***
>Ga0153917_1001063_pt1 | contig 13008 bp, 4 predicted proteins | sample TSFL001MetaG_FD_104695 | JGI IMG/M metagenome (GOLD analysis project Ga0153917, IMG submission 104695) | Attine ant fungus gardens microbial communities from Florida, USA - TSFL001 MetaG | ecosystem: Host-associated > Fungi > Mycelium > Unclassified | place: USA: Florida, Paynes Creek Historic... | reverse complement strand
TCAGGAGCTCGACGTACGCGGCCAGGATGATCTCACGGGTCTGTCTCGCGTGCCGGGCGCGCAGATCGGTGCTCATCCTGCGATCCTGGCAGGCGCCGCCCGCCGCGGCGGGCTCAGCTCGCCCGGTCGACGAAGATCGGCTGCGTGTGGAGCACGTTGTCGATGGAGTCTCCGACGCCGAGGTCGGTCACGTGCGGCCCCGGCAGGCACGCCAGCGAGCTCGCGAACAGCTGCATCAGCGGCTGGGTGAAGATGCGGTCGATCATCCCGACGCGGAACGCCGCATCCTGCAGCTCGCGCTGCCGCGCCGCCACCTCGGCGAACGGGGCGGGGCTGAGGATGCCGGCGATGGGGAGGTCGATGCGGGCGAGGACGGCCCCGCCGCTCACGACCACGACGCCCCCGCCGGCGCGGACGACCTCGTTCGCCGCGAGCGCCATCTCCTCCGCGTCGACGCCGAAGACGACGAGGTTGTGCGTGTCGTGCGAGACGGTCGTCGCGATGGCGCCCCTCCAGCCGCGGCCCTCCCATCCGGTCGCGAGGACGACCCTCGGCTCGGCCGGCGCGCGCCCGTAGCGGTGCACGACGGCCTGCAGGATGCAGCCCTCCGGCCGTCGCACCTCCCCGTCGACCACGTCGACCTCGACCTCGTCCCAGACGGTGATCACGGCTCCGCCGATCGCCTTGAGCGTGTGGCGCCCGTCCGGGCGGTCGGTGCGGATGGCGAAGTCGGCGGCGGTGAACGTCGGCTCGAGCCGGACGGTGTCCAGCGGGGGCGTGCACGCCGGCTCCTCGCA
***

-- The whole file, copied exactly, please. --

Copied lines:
>Ga0153917_1001063_pt1 | contig 13008 bp, 4 predicted proteins | sample TSFL001MetaG_FD_104695 | JGI IMG/M metagenome (GOLD analysis project Ga0153917, IMG submission 104695) | Attine ant fungus gardens microbial communities from Florida, USA - TSFL001 MetaG | ecosystem: Host-associated > Fungi > Mycelium > Unclassified | place: USA: Florida, Paynes Creek Historic... | reverse complement strand
TCAGGAGCTCGACGTACGCGGCCAGGATGATCTCACGGGTCTGTCTCGCGTGCCGGGCGCGCAGATCGGTGCTCATCCTGCGATCCTGGCAGGCGCCGCCCGCCGCGGCGGGCTCAGCTCGCCCGGTCGACGAAGATCGGCTGCGTGTGGAGCACGTTGTCGATGGAGTCTCCGACGCCGAGGTCGGTCACGTGCGGCCCCGGCAGGCACGCCAGCGAGCTCGCGAACAGCTGCATCAGCGGCTGGGTGAAGATGCGGTCGATCATCCCGACGCGGAACGCCGCATCCTGCAGCTCGCGCTGCCGCGCCGCCACCTCGGCGAACGGGGCGGGGCTGAGGATGCCGGCGATGGGGAGGTCGATGCGGGCGAGGACGGCCCCGCCGCTCACGACCACGACGCCCCCGCCGGCGCGGACGACCTCGTTCGCCGCGAGCGCCATCTCCTCCGCGTCGACGCCGAAGACGACGAGGTTGTGCGTGTCGTGCGAGACGGTCGTCGCGATGGCGCCCCTCCAGCCGCGGCCCTCCCATCCGGTCGCGAGGACGACCCTCGGCTCGGCCGGCGCGCGCCCGTAGCGGTGCACGACGGCCTGCAGGATGCAGCCCTCCGGCCGTCGCACCTCCCCGTCGACCACGTCGACCTCGACCTCGTCCCAGACGGTGATCACGGCTCCGCCGATCGCCTTGAGCGTGTGGCGCCCGTCCGGGCGGTCGGTGCGGATGGCGAAGTCGGCGGCGGTGAACGTCGGCTCGAGCCGGACGGTGTCCAGCGGGGGCGTGCACGCCGGCTCCTCGCA